The attempt to reduce politics to a utilitarian science (most often, to neo-classical economics) eventually backfires, once the science in question then starts to become politicised. ‘Evidence-based policy’ is now far too long in the tooth to be treated entirely credulously, and people tacitly understand that it often involves a lot of ‘policy-based evidence’. When the Remain camp appealed to their ‘facts’, forecasts, and models, they hoped that these would be judged as outside of the fray of politics. More absurdly, they seemed to imagine that the opinions of bodies such as the IMF might be viewed as ‘independent’. Unfortunately, economics has been such a crucial prop for political authority over the past 35 years that it is now anything but outside of the fray of politics.

In place of facts, we now live in a world of data. Instead of trusted measures and methodologies being used to produce numbers, a dizzying array of numbers is produced by default, to be mined, visualised, analysed and interpreted however we wish. If risk modelling (using notions of statistical normality) was the defining research technique of the 19th and 20th centuries, sentiment analysis is the defining one of the emerging digital era. We no longer have stable, ‘factual’ representations of the world, but unprecedented new capacities to sense and monitor what is bubbling up where, who’s feeling what, what’s the general vibe.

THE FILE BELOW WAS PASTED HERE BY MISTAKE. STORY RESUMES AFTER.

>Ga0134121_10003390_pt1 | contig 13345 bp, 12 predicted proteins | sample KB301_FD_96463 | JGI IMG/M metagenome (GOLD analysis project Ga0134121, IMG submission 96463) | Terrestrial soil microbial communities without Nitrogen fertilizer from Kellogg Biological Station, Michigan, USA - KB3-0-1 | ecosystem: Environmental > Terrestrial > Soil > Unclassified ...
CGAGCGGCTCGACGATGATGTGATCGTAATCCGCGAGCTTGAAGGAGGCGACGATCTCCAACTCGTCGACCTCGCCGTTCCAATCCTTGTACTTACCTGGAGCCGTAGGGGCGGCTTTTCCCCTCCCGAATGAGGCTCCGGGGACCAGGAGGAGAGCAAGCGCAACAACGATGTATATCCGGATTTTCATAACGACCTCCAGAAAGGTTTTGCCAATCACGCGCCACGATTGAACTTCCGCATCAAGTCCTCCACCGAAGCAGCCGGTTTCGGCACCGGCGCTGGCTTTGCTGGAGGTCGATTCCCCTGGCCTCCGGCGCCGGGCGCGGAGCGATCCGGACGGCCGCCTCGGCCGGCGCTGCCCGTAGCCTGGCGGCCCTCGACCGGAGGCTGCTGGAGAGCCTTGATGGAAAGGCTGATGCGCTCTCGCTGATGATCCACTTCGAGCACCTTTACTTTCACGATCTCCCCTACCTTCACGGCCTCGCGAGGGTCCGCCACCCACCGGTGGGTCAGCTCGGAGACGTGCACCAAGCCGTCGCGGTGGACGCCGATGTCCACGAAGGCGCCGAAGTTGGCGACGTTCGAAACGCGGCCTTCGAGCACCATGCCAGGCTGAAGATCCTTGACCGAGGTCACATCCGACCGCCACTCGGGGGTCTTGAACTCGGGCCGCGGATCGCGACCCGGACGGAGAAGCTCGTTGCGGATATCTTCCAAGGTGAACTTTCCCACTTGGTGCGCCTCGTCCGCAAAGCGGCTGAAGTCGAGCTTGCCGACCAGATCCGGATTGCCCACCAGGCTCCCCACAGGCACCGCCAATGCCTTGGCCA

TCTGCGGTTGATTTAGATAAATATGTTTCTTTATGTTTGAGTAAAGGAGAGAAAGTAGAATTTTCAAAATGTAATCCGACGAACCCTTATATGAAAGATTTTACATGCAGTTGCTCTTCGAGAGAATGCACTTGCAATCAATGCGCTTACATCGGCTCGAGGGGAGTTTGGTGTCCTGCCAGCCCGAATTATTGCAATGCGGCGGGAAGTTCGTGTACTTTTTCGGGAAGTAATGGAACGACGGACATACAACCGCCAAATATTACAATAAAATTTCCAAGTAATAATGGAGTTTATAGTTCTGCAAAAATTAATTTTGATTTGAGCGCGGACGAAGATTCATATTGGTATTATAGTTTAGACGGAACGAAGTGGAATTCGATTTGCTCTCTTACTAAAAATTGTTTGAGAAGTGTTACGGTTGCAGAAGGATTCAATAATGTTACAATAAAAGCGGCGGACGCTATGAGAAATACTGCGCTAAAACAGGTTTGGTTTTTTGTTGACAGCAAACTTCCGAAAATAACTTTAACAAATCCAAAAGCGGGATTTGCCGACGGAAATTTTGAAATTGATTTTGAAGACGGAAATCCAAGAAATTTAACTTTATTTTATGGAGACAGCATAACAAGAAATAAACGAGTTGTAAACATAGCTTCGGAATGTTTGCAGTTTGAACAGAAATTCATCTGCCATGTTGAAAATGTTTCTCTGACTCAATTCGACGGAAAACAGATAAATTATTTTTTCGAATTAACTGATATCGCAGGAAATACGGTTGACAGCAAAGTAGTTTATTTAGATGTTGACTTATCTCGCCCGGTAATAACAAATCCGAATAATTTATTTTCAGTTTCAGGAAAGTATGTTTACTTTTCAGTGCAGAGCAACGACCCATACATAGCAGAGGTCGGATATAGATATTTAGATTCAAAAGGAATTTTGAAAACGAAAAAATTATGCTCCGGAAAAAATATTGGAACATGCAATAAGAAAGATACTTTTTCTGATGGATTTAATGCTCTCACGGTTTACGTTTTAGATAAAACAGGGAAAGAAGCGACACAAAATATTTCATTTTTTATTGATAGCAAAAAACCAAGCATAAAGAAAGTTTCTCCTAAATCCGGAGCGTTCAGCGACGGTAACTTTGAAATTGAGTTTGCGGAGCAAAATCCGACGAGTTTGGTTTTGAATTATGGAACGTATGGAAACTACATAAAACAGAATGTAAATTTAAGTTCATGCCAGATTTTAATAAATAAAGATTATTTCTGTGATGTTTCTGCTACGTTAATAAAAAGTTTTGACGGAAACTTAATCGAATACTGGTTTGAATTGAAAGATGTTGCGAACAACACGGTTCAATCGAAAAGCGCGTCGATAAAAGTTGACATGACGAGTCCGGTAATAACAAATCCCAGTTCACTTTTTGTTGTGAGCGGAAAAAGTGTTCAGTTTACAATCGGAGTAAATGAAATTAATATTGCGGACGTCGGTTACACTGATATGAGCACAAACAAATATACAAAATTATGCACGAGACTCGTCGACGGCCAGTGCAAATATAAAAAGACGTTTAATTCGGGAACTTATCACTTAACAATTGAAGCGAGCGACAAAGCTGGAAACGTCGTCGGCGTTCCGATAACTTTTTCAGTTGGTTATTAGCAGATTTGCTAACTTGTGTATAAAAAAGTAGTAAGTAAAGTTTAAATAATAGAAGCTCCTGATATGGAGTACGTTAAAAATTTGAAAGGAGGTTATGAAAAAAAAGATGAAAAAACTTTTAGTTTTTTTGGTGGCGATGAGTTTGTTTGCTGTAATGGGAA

Financial markets are themselves far more like tools of sentiment analysis (representing the moodof investors) than producers of ‘facts’. This is why it was so absurd to look to currency markets and spread-betters for the truth of what would happen in the referendum: they could only give a sense of what certain people felt would happen in the referendum at certain times. Given the absence of any trustworthy facts (in the form of polls), they could then only provide a sense of how investors felt about Britain’s national mood: a sentiment regarding a sentiment. As the 23rd June turned into 24th June, it became manifestly clear that prediction markets are little more than an aggregative representation of the same feelings and moods that one might otherwise detect via twitter. They’re not in the business of truth-telling, but of mood-tracking.

5. The least ‘enslaved’ nation in the EU just threw off its ‘shackles’